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Discussion Starter · #1 ·
Hi all, I'm totally new to this forum. I really need your help before buying a pilot.
Currently I'm driving a real off road car with 4x4 control and low range gear (mitsubishi montero). I'm planning to buy a honda pilot as it has bigger space for the kids and camping stuff. My questions are:
1. Since I'm living in a country that is mainly composed of desert, is the pilot capable to do decent dune bashing?
2. I do lots of cars recovery (as a volunteering rescuer), can the pilot do that?
3. I guess the 2008 and older models has better approach angle, so is it a better off road version comparing to the newer versions?

Thanks in advance
 

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2008 Piot SE FWD, 2015 Pilot LX 4WD. 2005 GSX-R1000
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Hello and welcome.

You'll get plenty of opinions on this here.

I own 2 Pilots and love them both.

An 08 FWD
and a 15 4WD- that's what they call it anyways.

The short answer from me- a nobody- is NO

Not without Wheels, Tires, needing lifts- still very limited.

IMHO, not for what you want it for.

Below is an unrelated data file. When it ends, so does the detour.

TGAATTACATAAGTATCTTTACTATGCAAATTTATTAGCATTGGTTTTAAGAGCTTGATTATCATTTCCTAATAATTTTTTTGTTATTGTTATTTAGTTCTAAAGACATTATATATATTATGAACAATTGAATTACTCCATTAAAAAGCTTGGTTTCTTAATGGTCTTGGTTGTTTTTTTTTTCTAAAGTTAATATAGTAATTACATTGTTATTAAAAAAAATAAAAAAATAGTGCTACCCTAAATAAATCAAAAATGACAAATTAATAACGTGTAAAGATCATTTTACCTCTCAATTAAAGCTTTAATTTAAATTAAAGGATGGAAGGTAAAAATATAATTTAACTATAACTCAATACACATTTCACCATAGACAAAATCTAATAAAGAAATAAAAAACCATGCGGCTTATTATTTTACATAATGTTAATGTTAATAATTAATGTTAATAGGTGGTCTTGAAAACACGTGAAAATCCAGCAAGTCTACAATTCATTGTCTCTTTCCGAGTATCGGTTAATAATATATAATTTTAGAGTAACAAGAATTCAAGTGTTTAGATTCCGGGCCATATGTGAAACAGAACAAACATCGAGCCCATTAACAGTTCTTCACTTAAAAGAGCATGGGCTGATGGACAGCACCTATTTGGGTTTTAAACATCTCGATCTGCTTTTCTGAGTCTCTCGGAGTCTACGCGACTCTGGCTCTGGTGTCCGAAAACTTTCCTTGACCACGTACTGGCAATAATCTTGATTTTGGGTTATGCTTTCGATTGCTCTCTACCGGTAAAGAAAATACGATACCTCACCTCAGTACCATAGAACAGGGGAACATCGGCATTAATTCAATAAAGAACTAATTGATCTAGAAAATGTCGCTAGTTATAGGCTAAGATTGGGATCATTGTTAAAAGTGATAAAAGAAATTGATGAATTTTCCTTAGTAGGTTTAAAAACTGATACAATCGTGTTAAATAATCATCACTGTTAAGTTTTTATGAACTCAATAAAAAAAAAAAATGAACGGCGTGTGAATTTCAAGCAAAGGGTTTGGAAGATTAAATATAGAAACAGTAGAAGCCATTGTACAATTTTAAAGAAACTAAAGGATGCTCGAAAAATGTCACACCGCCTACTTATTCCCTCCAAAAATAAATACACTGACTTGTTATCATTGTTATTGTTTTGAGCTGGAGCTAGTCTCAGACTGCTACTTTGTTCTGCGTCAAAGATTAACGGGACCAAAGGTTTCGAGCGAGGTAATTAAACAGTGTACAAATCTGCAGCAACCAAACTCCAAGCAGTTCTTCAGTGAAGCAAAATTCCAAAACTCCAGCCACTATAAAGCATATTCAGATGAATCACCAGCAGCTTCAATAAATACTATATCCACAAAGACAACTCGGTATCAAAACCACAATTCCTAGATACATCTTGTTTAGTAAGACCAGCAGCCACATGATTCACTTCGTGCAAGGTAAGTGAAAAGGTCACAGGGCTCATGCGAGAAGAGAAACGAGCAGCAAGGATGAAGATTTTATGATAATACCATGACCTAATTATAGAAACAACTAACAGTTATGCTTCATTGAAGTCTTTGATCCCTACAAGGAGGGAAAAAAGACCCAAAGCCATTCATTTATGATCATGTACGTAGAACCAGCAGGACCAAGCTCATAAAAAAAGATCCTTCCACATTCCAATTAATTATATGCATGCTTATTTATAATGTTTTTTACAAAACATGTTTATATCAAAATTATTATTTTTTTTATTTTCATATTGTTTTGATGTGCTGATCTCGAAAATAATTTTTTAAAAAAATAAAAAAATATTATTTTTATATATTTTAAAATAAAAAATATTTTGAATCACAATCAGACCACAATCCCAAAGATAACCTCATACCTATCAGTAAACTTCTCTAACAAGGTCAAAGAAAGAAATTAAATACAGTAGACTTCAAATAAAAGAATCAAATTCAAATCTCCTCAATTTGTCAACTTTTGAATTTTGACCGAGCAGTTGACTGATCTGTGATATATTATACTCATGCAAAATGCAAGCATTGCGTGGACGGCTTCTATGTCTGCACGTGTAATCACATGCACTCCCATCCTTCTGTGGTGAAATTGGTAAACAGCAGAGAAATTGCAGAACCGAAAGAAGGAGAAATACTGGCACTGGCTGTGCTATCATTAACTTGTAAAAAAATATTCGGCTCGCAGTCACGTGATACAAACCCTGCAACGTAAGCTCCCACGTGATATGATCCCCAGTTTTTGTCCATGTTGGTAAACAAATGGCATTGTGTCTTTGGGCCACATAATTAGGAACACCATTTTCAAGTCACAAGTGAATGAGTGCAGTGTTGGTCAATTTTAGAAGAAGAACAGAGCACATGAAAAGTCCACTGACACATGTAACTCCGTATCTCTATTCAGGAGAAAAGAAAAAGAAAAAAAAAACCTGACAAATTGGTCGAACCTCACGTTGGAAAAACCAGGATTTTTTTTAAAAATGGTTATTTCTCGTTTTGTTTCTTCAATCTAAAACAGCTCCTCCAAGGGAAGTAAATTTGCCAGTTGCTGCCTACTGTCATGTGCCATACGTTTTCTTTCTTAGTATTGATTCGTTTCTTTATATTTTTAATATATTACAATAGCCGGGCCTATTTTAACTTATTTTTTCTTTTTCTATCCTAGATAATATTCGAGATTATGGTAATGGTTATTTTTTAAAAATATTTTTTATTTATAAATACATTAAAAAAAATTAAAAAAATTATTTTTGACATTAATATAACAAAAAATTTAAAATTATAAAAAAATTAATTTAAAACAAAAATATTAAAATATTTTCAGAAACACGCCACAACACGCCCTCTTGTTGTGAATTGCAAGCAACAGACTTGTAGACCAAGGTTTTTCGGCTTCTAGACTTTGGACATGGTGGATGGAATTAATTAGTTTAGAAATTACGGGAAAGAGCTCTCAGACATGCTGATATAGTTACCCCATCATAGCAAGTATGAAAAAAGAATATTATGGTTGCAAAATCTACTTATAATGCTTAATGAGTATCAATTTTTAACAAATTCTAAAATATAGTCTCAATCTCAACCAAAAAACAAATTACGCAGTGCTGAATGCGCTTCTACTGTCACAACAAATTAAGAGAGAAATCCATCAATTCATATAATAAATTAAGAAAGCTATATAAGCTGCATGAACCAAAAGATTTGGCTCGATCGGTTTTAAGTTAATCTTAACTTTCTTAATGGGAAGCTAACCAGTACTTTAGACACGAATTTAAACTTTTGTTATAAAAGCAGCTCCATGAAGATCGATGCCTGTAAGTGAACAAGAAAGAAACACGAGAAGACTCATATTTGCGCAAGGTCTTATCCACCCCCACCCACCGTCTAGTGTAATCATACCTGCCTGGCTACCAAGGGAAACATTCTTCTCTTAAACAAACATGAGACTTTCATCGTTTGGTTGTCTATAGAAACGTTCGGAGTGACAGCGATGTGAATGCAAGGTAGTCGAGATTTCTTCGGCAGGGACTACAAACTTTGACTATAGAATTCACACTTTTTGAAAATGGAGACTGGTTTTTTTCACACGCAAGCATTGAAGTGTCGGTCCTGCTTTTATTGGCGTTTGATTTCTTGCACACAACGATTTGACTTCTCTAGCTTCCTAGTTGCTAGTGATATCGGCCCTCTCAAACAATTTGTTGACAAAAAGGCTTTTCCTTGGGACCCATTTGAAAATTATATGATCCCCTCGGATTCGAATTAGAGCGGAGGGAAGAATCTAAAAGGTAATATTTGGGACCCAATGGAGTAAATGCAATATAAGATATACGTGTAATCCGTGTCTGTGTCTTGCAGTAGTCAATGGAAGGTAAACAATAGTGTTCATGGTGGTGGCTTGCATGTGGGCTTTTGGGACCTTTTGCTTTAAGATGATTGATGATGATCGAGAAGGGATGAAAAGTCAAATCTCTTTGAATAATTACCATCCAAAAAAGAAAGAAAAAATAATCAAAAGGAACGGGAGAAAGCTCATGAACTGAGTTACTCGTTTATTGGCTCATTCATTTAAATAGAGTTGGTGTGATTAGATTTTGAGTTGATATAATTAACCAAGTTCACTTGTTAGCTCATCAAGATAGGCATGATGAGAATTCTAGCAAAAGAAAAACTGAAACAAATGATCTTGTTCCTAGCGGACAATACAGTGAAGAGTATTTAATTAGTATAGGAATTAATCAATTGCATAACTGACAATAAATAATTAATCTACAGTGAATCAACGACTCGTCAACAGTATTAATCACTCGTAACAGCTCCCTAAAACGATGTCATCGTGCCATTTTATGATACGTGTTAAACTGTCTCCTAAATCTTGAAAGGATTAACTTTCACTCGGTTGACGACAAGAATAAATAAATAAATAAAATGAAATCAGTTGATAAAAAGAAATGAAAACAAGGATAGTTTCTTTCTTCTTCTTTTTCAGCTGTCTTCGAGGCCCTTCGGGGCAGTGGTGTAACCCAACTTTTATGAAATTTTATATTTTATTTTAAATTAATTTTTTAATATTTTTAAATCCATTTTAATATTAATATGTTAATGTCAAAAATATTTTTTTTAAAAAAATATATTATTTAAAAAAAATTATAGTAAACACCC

Again, I love my 2 Pilots too.
 

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IIRC, the Montero is a RWD, w/ 4x4

The Pilot is FWD, w/ added RWD. No low range gears, etc.
To me, not the same animal.

IMHO
 
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Discussion Starter · #4 ·
Hello and welcome.

You'll get plenty of opinions on this here.

I own 2 Pilots and love them both.

An 08 FWD
and a 15 4WD- that's what they call it anyways.

The short answer from me- a nobody- is NO

Not without Wheels, Tires, needing lifts- still very limited.

IMHO, not for what you want it for.

Again, I love my 2 Pilots too.
Thank you for the prompt direct to the point response
 

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You're welcome! What Country?

And, please wait for other peoples opinions too!! It's only my opinion of your question.
 
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Based off your off-road expectations there are more robust 4x4 choices out there like an old pathfinder or 4Runner that will tolerate the type of dune bashing /recovery that you mentioned. Proper vehicle prep will be needed regardless of what you choose.
My dream Pilot build....LOL
Tire Wheel Vehicle Land vehicle Automotive tire
 

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Nobili spiritus embiggens pequeño sparus tyre.